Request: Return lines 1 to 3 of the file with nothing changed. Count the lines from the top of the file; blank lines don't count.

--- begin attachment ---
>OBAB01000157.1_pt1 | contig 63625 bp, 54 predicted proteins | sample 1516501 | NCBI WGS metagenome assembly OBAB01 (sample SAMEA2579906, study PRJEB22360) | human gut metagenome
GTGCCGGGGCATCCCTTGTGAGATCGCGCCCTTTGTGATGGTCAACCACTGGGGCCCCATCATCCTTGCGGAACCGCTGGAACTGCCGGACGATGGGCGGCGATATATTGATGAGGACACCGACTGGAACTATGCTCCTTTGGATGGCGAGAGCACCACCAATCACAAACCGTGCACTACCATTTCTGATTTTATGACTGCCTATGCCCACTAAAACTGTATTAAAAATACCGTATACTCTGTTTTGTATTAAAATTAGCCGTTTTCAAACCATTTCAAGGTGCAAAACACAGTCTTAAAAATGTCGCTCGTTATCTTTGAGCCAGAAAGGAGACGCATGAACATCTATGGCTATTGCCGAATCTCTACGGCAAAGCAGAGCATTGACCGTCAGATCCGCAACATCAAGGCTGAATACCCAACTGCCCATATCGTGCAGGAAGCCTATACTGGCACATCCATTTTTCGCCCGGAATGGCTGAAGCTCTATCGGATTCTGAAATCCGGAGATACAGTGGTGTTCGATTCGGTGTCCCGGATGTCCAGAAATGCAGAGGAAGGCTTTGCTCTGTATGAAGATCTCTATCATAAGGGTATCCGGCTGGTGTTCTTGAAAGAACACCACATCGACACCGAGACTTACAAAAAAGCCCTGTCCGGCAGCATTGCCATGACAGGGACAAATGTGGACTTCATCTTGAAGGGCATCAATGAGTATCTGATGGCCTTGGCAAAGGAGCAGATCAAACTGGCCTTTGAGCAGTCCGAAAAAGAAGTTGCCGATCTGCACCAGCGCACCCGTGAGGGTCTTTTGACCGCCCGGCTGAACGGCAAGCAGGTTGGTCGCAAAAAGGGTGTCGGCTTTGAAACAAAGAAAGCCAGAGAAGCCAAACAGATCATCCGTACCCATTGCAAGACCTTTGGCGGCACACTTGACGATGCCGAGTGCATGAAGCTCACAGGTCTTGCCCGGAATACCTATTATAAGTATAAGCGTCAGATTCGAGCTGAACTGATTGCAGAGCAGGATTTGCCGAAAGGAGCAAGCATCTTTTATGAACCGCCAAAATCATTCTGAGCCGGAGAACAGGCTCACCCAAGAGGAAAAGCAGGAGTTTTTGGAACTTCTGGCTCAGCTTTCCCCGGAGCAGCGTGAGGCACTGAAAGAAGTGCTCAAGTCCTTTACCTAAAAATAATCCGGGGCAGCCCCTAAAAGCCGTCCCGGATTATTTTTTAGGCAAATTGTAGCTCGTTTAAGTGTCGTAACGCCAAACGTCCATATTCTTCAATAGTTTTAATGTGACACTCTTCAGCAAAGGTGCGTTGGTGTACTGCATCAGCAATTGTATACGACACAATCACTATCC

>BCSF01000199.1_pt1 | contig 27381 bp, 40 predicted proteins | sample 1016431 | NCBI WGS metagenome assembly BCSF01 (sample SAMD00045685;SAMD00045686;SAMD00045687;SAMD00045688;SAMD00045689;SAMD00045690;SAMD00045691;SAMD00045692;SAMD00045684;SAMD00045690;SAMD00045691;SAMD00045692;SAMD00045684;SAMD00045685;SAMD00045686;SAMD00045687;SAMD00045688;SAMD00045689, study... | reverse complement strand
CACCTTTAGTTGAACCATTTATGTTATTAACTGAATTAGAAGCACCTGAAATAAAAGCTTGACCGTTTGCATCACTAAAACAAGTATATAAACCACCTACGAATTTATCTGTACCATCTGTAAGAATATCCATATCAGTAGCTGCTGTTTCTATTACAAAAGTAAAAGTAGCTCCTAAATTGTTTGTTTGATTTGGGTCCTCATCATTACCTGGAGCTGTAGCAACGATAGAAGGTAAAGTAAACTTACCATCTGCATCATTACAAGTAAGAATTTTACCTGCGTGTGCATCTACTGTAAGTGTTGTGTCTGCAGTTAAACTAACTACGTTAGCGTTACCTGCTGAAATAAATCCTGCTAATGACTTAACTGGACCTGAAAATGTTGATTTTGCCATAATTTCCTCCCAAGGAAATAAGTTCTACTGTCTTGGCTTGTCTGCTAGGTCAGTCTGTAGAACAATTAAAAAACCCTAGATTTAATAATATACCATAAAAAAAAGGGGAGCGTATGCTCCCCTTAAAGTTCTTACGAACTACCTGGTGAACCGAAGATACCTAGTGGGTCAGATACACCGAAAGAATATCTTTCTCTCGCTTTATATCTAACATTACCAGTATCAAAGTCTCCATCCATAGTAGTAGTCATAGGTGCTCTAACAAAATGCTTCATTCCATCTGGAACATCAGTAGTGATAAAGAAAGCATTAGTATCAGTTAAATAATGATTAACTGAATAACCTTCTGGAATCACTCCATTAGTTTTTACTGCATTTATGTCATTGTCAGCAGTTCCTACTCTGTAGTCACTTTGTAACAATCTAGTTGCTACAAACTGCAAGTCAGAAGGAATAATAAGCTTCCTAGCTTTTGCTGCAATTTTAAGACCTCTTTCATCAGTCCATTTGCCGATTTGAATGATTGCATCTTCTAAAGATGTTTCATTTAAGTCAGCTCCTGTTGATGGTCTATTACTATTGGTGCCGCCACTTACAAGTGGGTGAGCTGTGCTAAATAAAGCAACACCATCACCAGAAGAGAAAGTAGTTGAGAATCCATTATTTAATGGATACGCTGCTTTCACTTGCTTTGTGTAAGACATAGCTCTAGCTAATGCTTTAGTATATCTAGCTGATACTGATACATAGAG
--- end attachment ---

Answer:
>OBAB01000157.1_pt1 | contig 63625 bp, 54 predicted proteins | sample 1516501 | NCBI WGS metagenome assembly OBAB01 (sample SAMEA2579906, study PRJEB22360) | human gut metagenome
GTGCCGGGGCATCCCTTGTGAGATCGCGCCCTTTGTGATGGTCAACCACTGGGGCCCCATCATCCTTGCGGAACCGCTGGAACTGCCGGACGATGGGCGGCGATATATTGATGAGGACACCGACTGGAACTATGCTCCTTTGGATGGCGAGAGCACCACCAATCACAAACCGTGCACTACCATTTCTGATTTTATGACTGCCTATGCCCACTAAAACTGTATTAAAAATACCGTATACTCTGTTTTGTATTAAAATTAGCCGTTTTCAAACCATTTCAAGGTGCAAAACACAGTCTTAAAAATGTCGCTCGTTATCTTTGAGCCAGAAAGGAGACGCATGAACATCTATGGCTATTGCCGAATCTCTACGGCAAAGCAGAGCATTGACCGTCAGATCCGCAACATCAAGGCTGAATACCCAACTGCCCATATCGTGCAGGAAGCCTATACTGGCACATCCATTTTTCGCCCGGAATGGCTGAAGCTCTATCGGATTCTGAAATCCGGAGATACAGTGGTGTTCGATTCGGTGTCCCGGATGTCCAGAAATGCAGAGGAAGGCTTTGCTCTGTATGAAGATCTCTATCATAAGGGTATCCGGCTGGTGTTCTTGAAAGAACACCACATCGACACCGAGACTTACAAAAAAGCCCTGTCCGGCAGCATTGCCATGACAGGGACAAATGTGGACTTCATCTTGAAGGGCATCAATGAGTATCTGATGGCCTTGGCAAAGGAGCAGATCAAACTGGCCTTTGAGCAGTCCGAAAAAGAAGTTGCCGATCTGCACCAGCGCACCCGTGAGGGTCTTTTGACCGCCCGGCTGAACGGCAAGCAGGTTGGTCGCAAAAAGGGTGTCGGCTTTGAAACAAAGAAAGCCAGAGAAGCCAAACAGATCATCCGTACCCATTGCAAGACCTTTGGCGGCACACTTGACGATGCCGAGTGCATGAAGCTCACAGGTCTTGCCCGGAATACCTATTATAAGTATAAGCGTCAGATTCGAGCTGAACTGATTGCAGAGCAGGATTTGCCGAAAGGAGCAAGCATCTTTTATGAACCGCCAAAATCATTCTGAGCCGGAGAACAGGCTCACCCAAGAGGAAAAGCAGGAGTTTTTGGAACTTCTGGCTCAGCTTTCCCCGGAGCAGCGTGAGGCACTGAAAGAAGTGCTCAAGTCCTTTACCTAAAAATAATCCGGGGCAGCCCCTAAAAGCCGTCCCGGATTATTTTTTAGGCAAATTGTAGCTCGTTTAAGTGTCGTAACGCCAAACGTCCATATTCTTCAATAGTTTTAATGTGACACTCTTCAGCAAAGGTGCGTTGGTGTACTGCATCAGCAATTGTATACGACACAATCACTATCC

>BCSF01000199.1_pt1 | contig 27381 bp, 40 predicted proteins | sample 1016431 | NCBI WGS metagenome assembly BCSF01 (sample SAMD00045685;SAMD00045686;SAMD00045687;SAMD00045688;SAMD00045689;SAMD00045690;SAMD00045691;SAMD00045692;SAMD00045684;SAMD00045690;SAMD00045691;SAMD00045692;SAMD00045684;SAMD00045685;SAMD00045686;SAMD00045687;SAMD00045688;SAMD00045689, study... | reverse complement strand